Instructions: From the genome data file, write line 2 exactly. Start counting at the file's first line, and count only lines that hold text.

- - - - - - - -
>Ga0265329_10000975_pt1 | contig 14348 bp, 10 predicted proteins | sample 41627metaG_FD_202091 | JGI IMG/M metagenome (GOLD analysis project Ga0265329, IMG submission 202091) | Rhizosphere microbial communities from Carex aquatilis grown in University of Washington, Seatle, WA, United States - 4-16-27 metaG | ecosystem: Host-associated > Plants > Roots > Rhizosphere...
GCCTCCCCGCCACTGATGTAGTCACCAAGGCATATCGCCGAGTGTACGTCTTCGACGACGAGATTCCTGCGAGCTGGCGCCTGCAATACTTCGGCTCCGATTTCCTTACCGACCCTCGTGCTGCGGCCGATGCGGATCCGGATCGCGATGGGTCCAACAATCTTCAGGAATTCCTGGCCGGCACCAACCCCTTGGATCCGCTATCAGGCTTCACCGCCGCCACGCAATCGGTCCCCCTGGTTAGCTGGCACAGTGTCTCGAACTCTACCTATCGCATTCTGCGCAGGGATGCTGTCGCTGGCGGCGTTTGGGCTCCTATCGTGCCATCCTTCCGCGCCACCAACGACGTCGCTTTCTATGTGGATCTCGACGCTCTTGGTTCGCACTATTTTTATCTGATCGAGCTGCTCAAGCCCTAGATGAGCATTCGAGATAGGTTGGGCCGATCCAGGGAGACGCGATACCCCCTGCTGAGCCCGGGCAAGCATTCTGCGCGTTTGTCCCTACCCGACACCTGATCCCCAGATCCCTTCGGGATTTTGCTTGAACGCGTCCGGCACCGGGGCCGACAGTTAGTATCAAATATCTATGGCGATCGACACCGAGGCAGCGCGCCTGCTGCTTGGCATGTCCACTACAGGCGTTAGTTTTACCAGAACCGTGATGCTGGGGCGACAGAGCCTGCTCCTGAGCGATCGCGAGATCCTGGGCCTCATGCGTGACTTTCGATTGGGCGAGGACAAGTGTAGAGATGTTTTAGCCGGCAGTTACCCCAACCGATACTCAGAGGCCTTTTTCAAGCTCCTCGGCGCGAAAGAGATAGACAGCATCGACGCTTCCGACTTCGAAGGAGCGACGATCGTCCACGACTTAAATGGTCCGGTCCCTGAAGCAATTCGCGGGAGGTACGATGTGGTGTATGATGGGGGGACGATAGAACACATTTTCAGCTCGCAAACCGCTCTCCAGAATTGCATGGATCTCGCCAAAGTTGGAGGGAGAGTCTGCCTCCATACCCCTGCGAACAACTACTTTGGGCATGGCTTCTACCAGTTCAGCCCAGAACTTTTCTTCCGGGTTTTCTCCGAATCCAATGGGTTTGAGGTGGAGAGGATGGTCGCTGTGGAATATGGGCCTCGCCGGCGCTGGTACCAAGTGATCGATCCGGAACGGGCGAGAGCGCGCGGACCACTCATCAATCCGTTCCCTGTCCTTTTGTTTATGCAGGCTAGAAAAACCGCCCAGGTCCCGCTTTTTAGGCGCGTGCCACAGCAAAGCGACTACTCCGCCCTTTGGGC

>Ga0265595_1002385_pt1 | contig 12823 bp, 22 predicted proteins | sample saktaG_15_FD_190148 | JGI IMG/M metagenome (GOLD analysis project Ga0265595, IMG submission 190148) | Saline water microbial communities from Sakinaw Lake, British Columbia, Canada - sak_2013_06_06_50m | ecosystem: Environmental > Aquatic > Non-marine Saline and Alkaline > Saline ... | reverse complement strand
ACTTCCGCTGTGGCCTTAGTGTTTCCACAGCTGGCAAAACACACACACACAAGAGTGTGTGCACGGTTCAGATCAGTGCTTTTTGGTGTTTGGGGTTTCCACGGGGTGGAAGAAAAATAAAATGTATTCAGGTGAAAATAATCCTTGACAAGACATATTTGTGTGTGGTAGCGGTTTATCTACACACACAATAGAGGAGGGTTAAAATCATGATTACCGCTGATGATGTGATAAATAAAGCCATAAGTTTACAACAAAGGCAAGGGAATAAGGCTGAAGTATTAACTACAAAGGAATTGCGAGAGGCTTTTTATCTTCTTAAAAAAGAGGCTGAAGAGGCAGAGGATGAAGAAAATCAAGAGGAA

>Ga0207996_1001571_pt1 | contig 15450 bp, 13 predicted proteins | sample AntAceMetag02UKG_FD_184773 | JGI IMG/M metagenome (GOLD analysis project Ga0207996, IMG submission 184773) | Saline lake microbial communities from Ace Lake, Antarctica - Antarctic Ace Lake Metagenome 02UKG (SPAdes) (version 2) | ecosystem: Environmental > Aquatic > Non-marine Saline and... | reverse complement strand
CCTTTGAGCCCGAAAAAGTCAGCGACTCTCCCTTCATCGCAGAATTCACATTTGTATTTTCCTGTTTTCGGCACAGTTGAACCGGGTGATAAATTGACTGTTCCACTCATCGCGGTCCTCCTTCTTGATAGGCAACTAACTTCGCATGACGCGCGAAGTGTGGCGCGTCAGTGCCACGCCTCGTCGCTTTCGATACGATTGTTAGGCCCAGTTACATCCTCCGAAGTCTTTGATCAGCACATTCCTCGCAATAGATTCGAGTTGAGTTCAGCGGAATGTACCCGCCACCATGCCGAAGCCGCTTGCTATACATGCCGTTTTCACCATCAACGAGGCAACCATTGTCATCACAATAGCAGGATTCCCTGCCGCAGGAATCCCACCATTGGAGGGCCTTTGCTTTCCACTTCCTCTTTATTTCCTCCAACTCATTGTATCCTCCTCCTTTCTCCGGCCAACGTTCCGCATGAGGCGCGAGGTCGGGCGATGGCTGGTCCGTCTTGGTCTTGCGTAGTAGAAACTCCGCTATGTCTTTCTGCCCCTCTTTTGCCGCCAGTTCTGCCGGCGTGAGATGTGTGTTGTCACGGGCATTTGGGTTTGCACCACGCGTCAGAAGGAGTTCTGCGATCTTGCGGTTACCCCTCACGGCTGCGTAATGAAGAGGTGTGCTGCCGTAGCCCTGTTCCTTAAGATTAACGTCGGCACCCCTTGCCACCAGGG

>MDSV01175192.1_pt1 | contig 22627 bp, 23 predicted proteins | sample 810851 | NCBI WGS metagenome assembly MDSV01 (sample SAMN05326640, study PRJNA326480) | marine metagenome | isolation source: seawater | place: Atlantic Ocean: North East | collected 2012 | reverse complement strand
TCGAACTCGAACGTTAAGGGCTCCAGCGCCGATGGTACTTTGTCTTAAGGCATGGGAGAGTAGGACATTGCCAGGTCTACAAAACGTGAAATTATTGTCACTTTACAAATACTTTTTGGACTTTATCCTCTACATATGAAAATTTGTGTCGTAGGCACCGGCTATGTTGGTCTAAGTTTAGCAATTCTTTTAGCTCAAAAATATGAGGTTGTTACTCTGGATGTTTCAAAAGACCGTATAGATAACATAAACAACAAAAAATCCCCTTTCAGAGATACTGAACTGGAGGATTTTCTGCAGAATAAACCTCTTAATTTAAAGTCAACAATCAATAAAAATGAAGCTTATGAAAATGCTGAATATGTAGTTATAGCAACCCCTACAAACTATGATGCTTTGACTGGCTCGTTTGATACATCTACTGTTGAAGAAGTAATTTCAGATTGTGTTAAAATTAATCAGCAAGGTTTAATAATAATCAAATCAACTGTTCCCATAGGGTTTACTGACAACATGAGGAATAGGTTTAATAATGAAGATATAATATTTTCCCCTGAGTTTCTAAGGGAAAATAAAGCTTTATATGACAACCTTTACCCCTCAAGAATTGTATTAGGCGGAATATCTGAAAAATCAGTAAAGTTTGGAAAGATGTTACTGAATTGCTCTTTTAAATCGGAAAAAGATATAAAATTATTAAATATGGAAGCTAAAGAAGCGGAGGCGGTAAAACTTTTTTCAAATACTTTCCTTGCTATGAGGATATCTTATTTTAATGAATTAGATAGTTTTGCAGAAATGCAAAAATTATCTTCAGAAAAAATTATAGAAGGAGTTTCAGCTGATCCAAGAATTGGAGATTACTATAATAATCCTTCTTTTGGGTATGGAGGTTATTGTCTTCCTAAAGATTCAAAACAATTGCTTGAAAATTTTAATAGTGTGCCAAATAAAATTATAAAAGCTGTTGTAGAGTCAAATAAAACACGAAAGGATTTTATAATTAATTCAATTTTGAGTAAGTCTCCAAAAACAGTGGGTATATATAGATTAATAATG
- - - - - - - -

GCCTCCCCGCCACTGATGTAGTCACCAAGGCATATCGCCGAGTGTACGTCTTCGACGACGAGATTCCTGCGAGCTGGCGCCTGCAATACTTCGGCTCCGATTTCCTTACCGACCCTCGTGCTGCGGCCGATGCGGATCCGGATCGCGATGGGTCCAACAATCTTCAGGAATTCCTGGCCGGCACCAACCCCTTGGATCCGCTATCAGGCTTCACCGCCGCCACGCAATCGGTCCCCCTGGTTAGCTGGCACAGTGTCTCGAACTCTACCTATCGCATTCTGCGCAGGGATGCTGTCGCTGGCGGCGTTTGGGCTCCTATCGTGCCATCCTTCCGCGCCACCAACGACGTCGCTTTCTATGTGGATCTCGACGCTCTTGGTTCGCACTATTTTTATCTGATCGAGCTGCTCAAGCCCTAGATGAGCATTCGAGATAGGTTGGGCCGATCCAGGGAGACGCGATACCCCCTGCTGAGCCCGGGCAAGCATTCTGCGCGTTTGTCCCTACCCGACACCTGATCCCCAGATCCCTTCGGGATTTTGCTTGAACGCGTCCGGCACCGGGGCCGACAGTTAGTATCAAATATCTATGGCGATCGACACCGAGGCAGCGCGCCTGCTGCTTGGCATGTCCACTACAGGCGTTAGTTTTACCAGAACCGTGATGCTGGGGCGACAGAGCCTGCTCCTGAGCGATCGCGAGATCCTGGGCCTCATGCGTGACTTTCGATTGGGCGAGGACAAGTGTAGAGATGTTTTAGCCGGCAGTTACCCCAACCGATACTCAGAGGCCTTTTTCAAGCTCCTCGGCGCGAAAGAGATAGACAGCATCGACGCTTCCGACTTCGAAGGAGCGACGATCGTCCACGACTTAAATGGTCCGGTCCCTGAAGCAATTCGCGGGAGGTACGATGTGGTGTATGATGGGGGGACGATAGAACACATTTTCAGCTCGCAAACCGCTCTCCAGAATTGCATGGATCTCGCCAAAGTTGGAGGGAGAGTCTGCCTCCATACCCCTGCGAACAACTACTTTGGGCATGGCTTCTACCAGTTCAGCCCAGAACTTTTCTTCCGGGTTTTCTCCGAATCCAATGGGTTTGAGGTGGAGAGGATGGTCGCTGTGGAATATGGGCCTCGCCGGCGCTGGTACCAAGTGATCGATCCGGAACGGGCGAGAGCGCGCGGACCACTCATCAATCCGTTCCCTGTCCTTTTGTTTATGCAGGCTAGAAAAACCGCCCAGGTCCCGCTTTTTAGGCGCGTGCCACAGCAAAGCGACTACTCCGCCCTTTGGGC